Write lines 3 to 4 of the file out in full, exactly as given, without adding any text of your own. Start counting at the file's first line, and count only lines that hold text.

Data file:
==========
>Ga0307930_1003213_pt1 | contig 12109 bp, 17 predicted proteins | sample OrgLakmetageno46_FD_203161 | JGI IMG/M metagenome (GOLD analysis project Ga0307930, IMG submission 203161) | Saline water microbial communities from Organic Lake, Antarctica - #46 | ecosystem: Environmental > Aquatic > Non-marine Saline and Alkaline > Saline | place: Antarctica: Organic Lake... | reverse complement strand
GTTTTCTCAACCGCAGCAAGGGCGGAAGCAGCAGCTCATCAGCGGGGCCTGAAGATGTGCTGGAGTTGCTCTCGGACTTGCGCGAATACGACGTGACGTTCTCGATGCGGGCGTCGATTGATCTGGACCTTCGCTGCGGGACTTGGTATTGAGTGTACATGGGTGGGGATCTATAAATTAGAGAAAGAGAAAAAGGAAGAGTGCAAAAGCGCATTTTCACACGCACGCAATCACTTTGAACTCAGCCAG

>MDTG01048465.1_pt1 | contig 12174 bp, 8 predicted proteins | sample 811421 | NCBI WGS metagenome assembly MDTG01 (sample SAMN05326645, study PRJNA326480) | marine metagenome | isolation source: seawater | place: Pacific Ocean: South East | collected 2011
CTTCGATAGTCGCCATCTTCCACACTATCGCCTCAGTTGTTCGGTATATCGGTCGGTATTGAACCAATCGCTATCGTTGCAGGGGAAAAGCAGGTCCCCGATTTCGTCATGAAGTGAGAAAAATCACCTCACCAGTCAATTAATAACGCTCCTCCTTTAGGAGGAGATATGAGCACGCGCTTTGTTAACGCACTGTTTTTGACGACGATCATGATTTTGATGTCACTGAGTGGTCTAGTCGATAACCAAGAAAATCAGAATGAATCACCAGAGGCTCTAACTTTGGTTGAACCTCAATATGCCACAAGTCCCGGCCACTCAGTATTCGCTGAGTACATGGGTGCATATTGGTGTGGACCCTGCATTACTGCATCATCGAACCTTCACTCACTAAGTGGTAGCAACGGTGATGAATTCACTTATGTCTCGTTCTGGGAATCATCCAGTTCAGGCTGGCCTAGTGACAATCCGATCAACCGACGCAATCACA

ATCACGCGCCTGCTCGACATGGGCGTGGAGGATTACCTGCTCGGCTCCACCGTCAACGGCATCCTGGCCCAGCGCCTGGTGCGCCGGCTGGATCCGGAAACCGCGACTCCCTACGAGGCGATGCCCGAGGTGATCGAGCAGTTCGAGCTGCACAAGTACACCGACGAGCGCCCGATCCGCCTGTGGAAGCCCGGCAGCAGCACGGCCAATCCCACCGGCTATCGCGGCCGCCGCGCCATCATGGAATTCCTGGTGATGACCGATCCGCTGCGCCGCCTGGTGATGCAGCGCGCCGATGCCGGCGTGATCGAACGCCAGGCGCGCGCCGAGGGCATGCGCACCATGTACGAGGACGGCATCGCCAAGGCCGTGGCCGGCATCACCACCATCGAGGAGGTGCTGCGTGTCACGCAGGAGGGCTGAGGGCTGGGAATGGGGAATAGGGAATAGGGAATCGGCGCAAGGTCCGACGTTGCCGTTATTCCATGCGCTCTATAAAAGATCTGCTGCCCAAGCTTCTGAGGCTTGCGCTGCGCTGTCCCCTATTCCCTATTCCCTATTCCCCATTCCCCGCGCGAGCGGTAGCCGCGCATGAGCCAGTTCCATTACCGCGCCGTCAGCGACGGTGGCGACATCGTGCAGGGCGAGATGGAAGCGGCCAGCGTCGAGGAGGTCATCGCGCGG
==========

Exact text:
>MDTG01048465.1_pt1 | contig 12174 bp, 8 predicted proteins | sample 811421 | NCBI WGS metagenome assembly MDTG01 (sample SAMN05326645, study PRJNA326480) | marine metagenome | isolation source: seawater | place: Pacific Ocean: South East | collected 2011
CTTCGATAGTCGCCATCTTCCACACTATCGCCTCAGTTGTTCGGTATATCGGTCGGTATTGAACCAATCGCTATCGTTGCAGGGGAAAAGCAGGTCCCCGATTTCGTCATGAAGTGAGAAAAATCACCTCACCAGTCAATTAATAACGCTCCTCCTTTAGGAGGAGATATGAGCACGCGCTTTGTTAACGCACTGTTTTTGACGACGATCATGATTTTGATGTCACTGAGTGGTCTAGTCGATAACCAAGAAAATCAGAATGAATCACCAGAGGCTCTAACTTTGGTTGAACCTCAATATGCCACAAGTCCCGGCCACTCAGTATTCGCTGAGTACATGGGTGCATATTGGTGTGGACCCTGCATTACTGCATCATCGAACCTTCACTCACTAAGTGGTAGCAACGGTGATGAATTCACTTATGTCTCGTTCTGGGAATCATCCAGTTCAGGCTGGCCTAGTGACAATCCGATCAACCGACGCAATCACA